Perhaps no team did more to address their weakness than the Los Angeles Dodgers, who pre-deadline, had one of the worst offenses in baseball, ranking 26th in baseball in runs per game (3.92) and 2nd to last in home runs hit (63, one ahead of the last place Giants). They were able to fill some of their biggest holes as well, plugging up gaps in the infield with Hanley Ramirez, a 28-year-old 3rd baseman who’s only a 3 years removed from finishing 2nd in the National League in the MVP race, and outfield with Shane Victorino, a 31-year-old former All-Star centerfielder. Los Angeles, perhaps more than any other team, did more to help their playoff chances because these acquisitions have the potential to greatly improve LA’s offense.
Standing 16.5 games back in the National League East and 13 back in the race for the 2nd Wild Card, the Philadelphia front office has decided to sell off some of the pricier outfielders in their possession, Hunter Pence and Shane Victorino. Pence has been the 2nd best hitter in the Phillies lineup this season, batting .271/.336/.447 (109 OPS+) with 17 homers and 59 RBI and looks to be headed to San Francisco. Victorino is also headed west, but to the Giants rivals from LA. The Flyin’ Hawaiian is having a bit of a down season, hitting just .261/.324/.401 with 9 homers, 40 RBI, and 24 steals on 28 attempts. Philly looks to be getting a package of prospects for their role in improving the offenses of the top-2 NL West teams. Let’s take a look at the potential return that San Francisco and Los Angeles will be getting.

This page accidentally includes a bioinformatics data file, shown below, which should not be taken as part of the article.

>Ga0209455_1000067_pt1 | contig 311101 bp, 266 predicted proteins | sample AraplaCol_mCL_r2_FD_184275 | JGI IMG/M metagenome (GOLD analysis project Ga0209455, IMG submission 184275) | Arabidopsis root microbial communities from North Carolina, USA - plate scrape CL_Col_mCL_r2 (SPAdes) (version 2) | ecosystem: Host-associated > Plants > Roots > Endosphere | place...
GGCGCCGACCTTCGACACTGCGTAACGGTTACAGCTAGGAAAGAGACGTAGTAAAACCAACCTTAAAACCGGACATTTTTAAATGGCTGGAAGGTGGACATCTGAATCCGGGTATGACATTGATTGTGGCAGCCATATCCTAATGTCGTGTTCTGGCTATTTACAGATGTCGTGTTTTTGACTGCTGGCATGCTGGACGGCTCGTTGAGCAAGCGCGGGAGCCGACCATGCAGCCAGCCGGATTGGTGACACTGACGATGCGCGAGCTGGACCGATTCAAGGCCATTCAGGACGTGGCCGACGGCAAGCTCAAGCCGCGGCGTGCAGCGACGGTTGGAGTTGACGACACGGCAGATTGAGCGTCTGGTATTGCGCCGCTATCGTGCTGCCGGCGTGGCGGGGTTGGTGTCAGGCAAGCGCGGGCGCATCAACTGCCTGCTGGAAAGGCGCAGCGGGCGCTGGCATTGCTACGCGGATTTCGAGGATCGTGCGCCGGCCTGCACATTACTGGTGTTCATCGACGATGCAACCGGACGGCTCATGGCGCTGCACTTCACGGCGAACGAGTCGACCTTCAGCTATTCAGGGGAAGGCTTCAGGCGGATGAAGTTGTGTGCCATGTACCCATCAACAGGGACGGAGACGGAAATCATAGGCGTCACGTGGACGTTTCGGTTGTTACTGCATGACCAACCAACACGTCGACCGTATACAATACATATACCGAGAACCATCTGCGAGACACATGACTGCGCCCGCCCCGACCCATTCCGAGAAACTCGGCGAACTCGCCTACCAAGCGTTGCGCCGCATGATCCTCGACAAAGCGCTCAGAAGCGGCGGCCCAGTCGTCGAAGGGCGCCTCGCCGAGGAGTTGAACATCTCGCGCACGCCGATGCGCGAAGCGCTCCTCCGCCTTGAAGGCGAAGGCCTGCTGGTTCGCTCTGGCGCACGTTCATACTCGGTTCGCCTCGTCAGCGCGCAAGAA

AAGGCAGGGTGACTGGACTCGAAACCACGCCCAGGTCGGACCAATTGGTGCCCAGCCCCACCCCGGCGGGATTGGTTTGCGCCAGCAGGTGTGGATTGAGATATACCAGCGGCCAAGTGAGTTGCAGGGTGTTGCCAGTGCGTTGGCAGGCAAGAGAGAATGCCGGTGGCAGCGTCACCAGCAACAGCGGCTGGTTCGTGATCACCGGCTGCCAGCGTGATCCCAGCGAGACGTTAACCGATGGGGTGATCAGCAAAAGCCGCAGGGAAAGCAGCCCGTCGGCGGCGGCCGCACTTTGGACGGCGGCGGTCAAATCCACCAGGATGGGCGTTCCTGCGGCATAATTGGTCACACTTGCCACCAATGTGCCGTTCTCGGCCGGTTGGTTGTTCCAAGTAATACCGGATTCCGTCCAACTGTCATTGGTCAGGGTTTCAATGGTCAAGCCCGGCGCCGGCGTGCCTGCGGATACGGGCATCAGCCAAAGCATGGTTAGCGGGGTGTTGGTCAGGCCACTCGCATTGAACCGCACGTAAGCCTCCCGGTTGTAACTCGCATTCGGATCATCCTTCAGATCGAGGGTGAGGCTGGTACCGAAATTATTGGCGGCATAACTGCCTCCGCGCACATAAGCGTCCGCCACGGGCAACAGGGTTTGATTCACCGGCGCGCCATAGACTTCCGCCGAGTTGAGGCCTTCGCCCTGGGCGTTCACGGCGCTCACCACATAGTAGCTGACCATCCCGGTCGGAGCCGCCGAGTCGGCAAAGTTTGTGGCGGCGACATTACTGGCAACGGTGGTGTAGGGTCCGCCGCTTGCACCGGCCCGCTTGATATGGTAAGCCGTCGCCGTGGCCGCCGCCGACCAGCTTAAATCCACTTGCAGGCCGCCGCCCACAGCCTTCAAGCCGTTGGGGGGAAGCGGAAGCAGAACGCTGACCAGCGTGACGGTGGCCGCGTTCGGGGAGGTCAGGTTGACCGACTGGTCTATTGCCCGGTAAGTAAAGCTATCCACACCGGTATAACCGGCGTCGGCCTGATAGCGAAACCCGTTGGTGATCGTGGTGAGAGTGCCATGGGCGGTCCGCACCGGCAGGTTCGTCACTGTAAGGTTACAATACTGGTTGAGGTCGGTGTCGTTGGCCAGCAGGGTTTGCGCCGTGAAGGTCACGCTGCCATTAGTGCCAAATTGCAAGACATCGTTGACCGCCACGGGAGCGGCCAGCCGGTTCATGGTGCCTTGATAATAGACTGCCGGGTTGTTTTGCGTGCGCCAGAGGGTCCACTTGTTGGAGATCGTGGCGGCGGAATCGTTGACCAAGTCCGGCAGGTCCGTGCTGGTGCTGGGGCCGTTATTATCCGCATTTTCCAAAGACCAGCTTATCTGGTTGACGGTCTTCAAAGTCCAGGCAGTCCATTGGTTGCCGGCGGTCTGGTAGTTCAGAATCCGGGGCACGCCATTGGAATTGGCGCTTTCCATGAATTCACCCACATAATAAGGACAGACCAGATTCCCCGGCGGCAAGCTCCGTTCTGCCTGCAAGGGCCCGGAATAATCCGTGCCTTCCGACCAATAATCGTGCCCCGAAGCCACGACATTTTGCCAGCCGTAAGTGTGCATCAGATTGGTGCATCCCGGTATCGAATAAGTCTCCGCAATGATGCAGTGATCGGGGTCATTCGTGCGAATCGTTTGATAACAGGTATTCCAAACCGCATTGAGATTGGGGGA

With today’s 3-0 defeat at the hands of rival San Francisco, the Dodgers have relinquished sole possession of 1st place in the NL West for the 1st time since April 10th. The team has been slumping ever since Matt Kemp went back on the DL, going 11-14 since May 31st. The team has particularly struggled of late, losing 8 of their last 9. What’s even worse is that the San Francisco Giants have been able to make up 5 games in that amount of time, punctuating their mini-comeback with a 3-game sweep to tie for 1st. The Dodgers were outscored 13-0 by their rival from Northern California, the first time in the history of the franchise that they were shutout in a series of 3 games or more. So why, all of the sudden, is the outlook on LA’s dream season begun to turn cloudy? And can the Dodgers turn it around this season, or are they destined to drop behind San Francisco or maybe even Arizona, who’s only 4.5 games back of 1st?